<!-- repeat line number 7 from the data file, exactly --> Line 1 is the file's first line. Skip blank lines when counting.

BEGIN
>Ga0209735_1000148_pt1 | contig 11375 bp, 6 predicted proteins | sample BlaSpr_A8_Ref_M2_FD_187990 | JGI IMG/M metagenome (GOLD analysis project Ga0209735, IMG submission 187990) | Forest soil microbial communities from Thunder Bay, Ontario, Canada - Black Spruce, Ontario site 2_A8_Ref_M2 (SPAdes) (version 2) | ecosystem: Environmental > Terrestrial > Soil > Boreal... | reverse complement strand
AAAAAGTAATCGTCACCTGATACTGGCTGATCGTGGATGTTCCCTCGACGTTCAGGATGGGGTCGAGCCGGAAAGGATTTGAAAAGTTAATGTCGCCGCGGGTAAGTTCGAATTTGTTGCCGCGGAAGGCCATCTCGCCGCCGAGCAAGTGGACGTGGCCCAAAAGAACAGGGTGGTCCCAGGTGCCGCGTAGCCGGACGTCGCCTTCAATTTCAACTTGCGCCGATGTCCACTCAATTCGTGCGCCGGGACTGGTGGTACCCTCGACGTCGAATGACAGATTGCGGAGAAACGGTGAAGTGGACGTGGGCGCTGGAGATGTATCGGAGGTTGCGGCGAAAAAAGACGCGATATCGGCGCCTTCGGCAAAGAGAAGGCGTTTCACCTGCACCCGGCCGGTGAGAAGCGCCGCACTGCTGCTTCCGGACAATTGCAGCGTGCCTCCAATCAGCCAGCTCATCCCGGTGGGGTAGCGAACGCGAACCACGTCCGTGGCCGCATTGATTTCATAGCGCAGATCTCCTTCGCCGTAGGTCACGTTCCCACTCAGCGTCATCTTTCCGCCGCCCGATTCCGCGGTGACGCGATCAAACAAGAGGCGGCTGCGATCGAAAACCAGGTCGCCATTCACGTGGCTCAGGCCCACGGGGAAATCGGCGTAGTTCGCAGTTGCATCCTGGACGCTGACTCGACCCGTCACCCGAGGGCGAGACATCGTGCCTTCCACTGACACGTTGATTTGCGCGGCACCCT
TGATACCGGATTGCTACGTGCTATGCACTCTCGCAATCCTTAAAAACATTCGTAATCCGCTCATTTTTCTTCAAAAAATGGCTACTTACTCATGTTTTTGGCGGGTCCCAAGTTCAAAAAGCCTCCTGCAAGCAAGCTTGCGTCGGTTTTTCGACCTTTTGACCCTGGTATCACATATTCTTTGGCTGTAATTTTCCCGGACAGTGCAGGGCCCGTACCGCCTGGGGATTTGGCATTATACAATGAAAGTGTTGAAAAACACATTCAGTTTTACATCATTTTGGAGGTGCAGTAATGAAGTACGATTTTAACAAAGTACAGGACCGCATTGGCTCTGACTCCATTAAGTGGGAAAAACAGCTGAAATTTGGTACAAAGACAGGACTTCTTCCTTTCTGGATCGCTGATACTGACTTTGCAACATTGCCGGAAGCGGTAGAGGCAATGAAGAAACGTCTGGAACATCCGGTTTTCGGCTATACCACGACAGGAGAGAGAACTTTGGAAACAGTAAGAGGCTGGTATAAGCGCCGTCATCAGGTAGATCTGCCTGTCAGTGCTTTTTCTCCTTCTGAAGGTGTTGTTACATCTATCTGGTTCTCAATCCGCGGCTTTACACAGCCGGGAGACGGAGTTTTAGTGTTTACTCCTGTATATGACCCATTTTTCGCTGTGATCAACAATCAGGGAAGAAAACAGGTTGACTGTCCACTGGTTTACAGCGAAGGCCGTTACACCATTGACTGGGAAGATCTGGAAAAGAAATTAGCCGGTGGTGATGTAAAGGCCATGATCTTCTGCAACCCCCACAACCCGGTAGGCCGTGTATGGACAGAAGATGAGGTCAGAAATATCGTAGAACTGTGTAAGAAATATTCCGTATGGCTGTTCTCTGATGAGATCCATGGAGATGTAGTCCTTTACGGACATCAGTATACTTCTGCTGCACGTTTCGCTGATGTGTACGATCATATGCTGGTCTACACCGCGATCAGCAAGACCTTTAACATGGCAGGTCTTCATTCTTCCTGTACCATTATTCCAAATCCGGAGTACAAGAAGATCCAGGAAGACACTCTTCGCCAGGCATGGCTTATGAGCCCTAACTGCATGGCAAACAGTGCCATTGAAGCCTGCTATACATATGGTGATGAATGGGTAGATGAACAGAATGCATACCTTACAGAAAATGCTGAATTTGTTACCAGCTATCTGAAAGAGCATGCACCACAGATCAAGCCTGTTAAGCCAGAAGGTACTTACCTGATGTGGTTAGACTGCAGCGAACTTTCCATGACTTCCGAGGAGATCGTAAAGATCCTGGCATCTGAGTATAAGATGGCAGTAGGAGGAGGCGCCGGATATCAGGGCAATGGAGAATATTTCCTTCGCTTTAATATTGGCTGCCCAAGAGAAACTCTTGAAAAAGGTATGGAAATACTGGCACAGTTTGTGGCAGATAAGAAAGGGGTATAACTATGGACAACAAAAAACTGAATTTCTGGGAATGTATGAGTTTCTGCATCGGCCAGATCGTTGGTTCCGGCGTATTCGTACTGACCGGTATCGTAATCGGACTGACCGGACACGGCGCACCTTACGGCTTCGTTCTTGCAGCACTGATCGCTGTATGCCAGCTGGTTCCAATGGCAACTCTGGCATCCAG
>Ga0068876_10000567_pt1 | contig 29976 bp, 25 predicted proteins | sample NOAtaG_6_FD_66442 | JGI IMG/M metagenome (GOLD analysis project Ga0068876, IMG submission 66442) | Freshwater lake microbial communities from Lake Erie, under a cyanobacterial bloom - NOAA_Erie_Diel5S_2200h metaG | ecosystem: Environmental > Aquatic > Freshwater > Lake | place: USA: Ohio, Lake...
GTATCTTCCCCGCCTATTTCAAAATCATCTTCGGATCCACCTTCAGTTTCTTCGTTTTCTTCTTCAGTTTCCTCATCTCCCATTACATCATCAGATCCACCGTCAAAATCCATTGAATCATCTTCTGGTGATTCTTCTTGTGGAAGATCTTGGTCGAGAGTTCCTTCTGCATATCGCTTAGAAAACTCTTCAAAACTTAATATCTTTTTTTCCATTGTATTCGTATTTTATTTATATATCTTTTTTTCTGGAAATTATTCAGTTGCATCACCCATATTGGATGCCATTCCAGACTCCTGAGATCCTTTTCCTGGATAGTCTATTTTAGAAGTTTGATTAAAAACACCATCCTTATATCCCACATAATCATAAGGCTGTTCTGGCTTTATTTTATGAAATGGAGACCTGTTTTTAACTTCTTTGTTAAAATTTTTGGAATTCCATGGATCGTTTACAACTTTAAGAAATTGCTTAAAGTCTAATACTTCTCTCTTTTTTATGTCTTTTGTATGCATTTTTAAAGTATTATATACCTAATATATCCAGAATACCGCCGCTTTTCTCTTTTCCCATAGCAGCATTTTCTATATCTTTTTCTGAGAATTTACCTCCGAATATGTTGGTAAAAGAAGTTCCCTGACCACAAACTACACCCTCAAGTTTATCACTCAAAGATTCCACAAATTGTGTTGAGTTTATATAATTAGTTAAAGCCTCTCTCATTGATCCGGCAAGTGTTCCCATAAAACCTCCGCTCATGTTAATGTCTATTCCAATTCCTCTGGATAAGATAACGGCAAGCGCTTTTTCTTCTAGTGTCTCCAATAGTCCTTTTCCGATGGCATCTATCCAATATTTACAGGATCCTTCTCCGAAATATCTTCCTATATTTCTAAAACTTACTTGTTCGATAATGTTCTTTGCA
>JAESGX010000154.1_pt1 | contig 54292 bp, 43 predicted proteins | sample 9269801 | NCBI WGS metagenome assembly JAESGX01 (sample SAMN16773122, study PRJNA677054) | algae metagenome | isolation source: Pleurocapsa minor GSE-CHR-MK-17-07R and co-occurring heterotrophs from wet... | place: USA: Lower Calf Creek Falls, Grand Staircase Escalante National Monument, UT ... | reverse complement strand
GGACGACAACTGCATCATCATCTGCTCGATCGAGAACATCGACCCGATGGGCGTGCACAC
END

GGACGACAACTGCATCATCATCTGCTCGATCGAGAACATCGACCCGATGGGCGTGCACAC